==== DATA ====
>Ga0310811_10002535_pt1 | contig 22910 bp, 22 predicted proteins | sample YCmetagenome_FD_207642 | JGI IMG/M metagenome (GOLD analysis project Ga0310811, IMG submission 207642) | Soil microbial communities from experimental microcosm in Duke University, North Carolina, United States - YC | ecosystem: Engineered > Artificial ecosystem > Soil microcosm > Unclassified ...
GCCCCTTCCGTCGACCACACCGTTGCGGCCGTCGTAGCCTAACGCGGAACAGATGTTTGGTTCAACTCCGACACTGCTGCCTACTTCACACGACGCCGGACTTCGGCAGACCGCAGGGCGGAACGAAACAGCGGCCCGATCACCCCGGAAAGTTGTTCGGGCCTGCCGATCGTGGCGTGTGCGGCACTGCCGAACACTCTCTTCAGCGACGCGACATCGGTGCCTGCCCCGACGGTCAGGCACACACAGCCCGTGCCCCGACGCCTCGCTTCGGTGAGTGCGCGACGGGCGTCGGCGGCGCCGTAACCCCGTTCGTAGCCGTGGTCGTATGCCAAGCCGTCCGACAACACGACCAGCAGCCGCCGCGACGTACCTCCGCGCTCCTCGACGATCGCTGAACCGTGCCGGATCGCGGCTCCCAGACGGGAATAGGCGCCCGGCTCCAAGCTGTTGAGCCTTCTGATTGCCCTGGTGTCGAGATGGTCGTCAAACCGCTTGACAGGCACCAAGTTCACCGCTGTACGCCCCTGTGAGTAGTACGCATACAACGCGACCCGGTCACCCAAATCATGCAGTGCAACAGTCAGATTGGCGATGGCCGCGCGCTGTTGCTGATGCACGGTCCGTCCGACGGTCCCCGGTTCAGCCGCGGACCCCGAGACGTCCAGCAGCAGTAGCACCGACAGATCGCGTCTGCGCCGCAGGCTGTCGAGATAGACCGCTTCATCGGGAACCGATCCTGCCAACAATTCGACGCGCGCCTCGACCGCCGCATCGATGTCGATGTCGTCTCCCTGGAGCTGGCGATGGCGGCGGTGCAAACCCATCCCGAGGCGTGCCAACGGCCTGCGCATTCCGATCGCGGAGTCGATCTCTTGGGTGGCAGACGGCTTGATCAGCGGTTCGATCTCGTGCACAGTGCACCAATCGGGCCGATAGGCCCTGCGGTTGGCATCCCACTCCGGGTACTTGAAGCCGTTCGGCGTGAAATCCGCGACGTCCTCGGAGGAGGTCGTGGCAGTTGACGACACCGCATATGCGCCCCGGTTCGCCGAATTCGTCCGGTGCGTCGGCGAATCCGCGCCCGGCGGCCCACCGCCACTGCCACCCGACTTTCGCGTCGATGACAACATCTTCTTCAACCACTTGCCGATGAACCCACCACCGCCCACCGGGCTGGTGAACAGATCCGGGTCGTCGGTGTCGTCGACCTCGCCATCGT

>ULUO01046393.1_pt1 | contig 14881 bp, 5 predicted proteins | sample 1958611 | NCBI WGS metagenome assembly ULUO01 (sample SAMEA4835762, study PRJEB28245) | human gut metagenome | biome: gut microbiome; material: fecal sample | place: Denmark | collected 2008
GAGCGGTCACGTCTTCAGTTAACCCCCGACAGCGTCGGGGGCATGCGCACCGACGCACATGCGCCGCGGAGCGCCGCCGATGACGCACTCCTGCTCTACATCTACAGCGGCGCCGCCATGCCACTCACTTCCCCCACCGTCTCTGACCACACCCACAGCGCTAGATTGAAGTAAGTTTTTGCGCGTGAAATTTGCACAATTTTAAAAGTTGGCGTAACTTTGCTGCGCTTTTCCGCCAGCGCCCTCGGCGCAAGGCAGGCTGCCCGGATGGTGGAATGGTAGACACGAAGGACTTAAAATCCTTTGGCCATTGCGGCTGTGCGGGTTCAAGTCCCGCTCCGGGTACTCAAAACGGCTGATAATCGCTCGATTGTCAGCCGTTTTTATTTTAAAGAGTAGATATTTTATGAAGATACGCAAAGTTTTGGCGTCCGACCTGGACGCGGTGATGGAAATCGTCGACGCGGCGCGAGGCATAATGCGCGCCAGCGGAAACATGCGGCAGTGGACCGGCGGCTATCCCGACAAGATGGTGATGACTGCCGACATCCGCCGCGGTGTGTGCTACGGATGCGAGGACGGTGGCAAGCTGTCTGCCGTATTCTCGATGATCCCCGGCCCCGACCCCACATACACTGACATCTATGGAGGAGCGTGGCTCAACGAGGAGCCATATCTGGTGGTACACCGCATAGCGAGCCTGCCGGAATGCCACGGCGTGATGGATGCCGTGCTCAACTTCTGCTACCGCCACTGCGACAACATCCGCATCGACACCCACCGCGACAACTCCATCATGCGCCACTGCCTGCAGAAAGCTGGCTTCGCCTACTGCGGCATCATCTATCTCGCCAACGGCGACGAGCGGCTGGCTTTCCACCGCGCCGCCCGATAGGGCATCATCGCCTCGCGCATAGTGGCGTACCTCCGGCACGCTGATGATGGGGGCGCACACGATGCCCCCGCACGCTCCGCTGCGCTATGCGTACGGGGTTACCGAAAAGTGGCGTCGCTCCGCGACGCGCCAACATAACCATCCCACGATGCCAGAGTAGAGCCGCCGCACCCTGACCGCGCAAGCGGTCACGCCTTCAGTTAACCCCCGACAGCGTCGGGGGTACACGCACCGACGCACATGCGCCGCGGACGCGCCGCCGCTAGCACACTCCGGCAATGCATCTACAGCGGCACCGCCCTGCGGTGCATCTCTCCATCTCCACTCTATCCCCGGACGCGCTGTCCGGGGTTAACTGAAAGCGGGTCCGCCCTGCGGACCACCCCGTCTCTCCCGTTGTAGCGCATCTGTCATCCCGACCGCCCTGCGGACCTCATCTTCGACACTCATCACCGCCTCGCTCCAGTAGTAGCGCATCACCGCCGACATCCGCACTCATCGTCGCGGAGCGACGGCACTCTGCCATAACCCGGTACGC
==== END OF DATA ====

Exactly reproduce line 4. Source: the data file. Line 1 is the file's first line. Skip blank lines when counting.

GAGCGGTCACGTCTTCAGTTAACCCCCGACAGCGTCGGGGGCATGCGCACCGACGCACATGCGCCGCGGAGCGCCGCCGATGACGCACTCCTGCTCTACATCTACAGCGGCGCCGCCATGCCACTCACTTCCCCCACCGTCTCTGACCACACCCACAGCGCTAGATTGAAGTAAGTTTTTGCGCGTGAAATTTGCACAATTTTAAAAGTTGGCGTAACTTTGCTGCGCTTTTCCGCCAGCGCCCTCGGCGCAAGGCAGGCTGCCCGGATGGTGGAATGGTAGACACGAAGGACTTAAAATCCTTTGGCCATTGCGGCTGTGCGGGTTCAAGTCCCGCTCCGGGTACTCAAAACGGCTGATAATCGCTCGATTGTCAGCCGTTTTTATTTTAAAGAGTAGATATTTTATGAAGATACGCAAAGTTTTGGCGTCCGACCTGGACGCGGTGATGGAAATCGTCGACGCGGCGCGAGGCATAATGCGCGCCAGCGGAAACATGCGGCAGTGGACCGGCGGCTATCCCGACAAGATGGTGATGACTGCCGACATCCGCCGCGGTGTGTGCTACGGATGCGAGGACGGTGGCAAGCTGTCTGCCGTATTCTCGATGATCCCCGGCCCCGACCCCACATACACTGACATCTATGGAGGAGCGTGGCTCAACGAGGAGCCATATCTGGTGGTACACCGCATAGCGAGCCTGCCGGAATGCCACGGCGTGATGGATGCCGTGCTCAACTTCTGCTACCGCCACTGCGACAACATCCGCATCGACACCCACCGCGACAACTCCATCATGCGCCACTGCCTGCAGAAAGCTGGCTTCGCCTACTGCGGCATCATCTATCTCGCCAACGGCGACGAGCGGCTGGCTTTCCACCGCGCCGCCCGATAGGGCATCATCGCCTCGCGCATAGTGGCGTACCTCCGGCACGCTGATGATGGGGGCGCACACGATGCCCCCGCACGCTCCGCTGCGCTATGCGTACGGGGTTACCGAAAAGTGGCGTCGCTCCGCGACGCGCCAACATAACCATCCCACGATGCCAGAGTAGAGCCGCCGCACCCTGACCGCGCAAGCGGTCACGCCTTCAGTTAACCCCCGACAGCGTCGGGGGTACACGCACCGACGCACATGCGCCGCGGACGCGCCGCCGCTAGCACACTCCGGCAATGCATCTACAGCGGCACCGCCCTGCGGTGCATCTCTCCATCTCCACTCTATCCCCGGACGCGCTGTCCGGGGTTAACTGAAAGCGGGTCCGCCCTGCGGACCACCCCGTCTCTCCCGTTGTAGCGCATCTGTCATCCCGACCGCCCTGCGGACCTCATCTTCGACACTCATCACCGCCTCGCTCCAGTAGTAGCGCATCACCGCCGACATCCGCACTCATCGTCGCGGAGCGACGGCACTCTGCCATAACCCGGTACGC